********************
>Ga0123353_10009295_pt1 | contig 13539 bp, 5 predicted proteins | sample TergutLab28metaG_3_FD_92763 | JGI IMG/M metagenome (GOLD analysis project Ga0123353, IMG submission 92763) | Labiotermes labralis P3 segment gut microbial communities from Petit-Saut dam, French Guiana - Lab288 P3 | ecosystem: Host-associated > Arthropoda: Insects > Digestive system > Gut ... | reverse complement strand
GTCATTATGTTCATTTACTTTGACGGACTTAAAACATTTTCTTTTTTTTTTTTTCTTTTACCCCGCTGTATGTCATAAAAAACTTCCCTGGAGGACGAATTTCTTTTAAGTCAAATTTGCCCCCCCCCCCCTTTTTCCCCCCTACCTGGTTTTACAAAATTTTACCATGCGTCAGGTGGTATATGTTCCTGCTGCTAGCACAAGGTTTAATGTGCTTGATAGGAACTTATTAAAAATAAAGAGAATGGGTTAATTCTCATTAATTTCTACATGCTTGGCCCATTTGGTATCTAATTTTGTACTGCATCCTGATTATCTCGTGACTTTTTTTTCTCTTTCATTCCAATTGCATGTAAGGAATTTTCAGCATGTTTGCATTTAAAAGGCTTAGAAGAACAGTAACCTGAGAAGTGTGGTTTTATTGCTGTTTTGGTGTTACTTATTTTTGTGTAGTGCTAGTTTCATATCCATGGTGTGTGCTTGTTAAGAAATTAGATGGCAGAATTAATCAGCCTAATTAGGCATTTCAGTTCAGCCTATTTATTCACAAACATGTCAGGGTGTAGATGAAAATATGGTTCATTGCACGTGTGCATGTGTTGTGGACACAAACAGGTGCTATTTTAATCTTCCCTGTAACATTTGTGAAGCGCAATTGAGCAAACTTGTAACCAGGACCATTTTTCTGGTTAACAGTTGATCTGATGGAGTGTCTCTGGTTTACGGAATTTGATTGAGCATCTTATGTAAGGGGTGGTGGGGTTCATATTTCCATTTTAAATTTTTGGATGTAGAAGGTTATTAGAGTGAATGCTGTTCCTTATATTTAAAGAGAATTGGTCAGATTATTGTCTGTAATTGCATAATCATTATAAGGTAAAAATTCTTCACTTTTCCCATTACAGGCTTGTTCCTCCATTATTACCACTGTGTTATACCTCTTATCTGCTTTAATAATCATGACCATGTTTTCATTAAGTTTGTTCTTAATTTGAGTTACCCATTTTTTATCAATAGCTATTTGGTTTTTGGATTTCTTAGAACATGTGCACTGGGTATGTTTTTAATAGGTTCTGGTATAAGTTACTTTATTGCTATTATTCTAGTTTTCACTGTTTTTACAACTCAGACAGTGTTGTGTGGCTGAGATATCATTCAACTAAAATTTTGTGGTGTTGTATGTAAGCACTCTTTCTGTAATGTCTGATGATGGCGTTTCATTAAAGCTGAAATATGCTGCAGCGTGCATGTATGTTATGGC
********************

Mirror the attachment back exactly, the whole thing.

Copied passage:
>Ga0123353_10009295_pt1 | contig 13539 bp, 5 predicted proteins | sample TergutLab28metaG_3_FD_92763 | JGI IMG/M metagenome (GOLD analysis project Ga0123353, IMG submission 92763) | Labiotermes labralis P3 segment gut microbial communities from Petit-Saut dam, French Guiana - Lab288 P3 | ecosystem: Host-associated > Arthropoda: Insects > Digestive system > Gut ... | reverse complement strand
GTCATTATGTTCATTTACTTTGACGGACTTAAAACATTTTCTTTTTTTTTTTTTCTTTTACCCCGCTGTATGTCATAAAAAACTTCCCTGGAGGACGAATTTCTTTTAAGTCAAATTTGCCCCCCCCCCCCTTTTTCCCCCCTACCTGGTTTTACAAAATTTTACCATGCGTCAGGTGGTATATGTTCCTGCTGCTAGCACAAGGTTTAATGTGCTTGATAGGAACTTATTAAAAATAAAGAGAATGGGTTAATTCTCATTAATTTCTACATGCTTGGCCCATTTGGTATCTAATTTTGTACTGCATCCTGATTATCTCGTGACTTTTTTTTCTCTTTCATTCCAATTGCATGTAAGGAATTTTCAGCATGTTTGCATTTAAAAGGCTTAGAAGAACAGTAACCTGAGAAGTGTGGTTTTATTGCTGTTTTGGTGTTACTTATTTTTGTGTAGTGCTAGTTTCATATCCATGGTGTGTGCTTGTTAAGAAATTAGATGGCAGAATTAATCAGCCTAATTAGGCATTTCAGTTCAGCCTATTTATTCACAAACATGTCAGGGTGTAGATGAAAATATGGTTCATTGCACGTGTGCATGTGTTGTGGACACAAACAGGTGCTATTTTAATCTTCCCTGTAACATTTGTGAAGCGCAATTGAGCAAACTTGTAACCAGGACCATTTTTCTGGTTAACAGTTGATCTGATGGAGTGTCTCTGGTTTACGGAATTTGATTGAGCATCTTATGTAAGGGGTGGTGGGGTTCATATTTCCATTTTAAATTTTTGGATGTAGAAGGTTATTAGAGTGAATGCTGTTCCTTATATTTAAAGAGAATTGGTCAGATTATTGTCTGTAATTGCATAATCATTATAAGGTAAAAATTCTTCACTTTTCCCATTACAGGCTTGTTCCTCCATTATTACCACTGTGTTATACCTCTTATCTGCTTTAATAATCATGACCATGTTTTCATTAAGTTTGTTCTTAATTTGAGTTACCCATTTTTTATCAATAGCTATTTGGTTTTTGGATTTCTTAGAACATGTGCACTGGGTATGTTTTTAATAGGTTCTGGTATAAGTTACTTTATTGCTATTATTCTAGTTTTCACTGTTTTTACAACTCAGACAGTGTTGTGTGGCTGAGATATCATTCAACTAAAATTTTGTGGTGTTGTATGTAAGCACTCTTTCTGTAATGTCTGATGATGGCGTTTCATTAAAGCTGAAATATGCTGCAGCGTGCATGTATGTTATGGC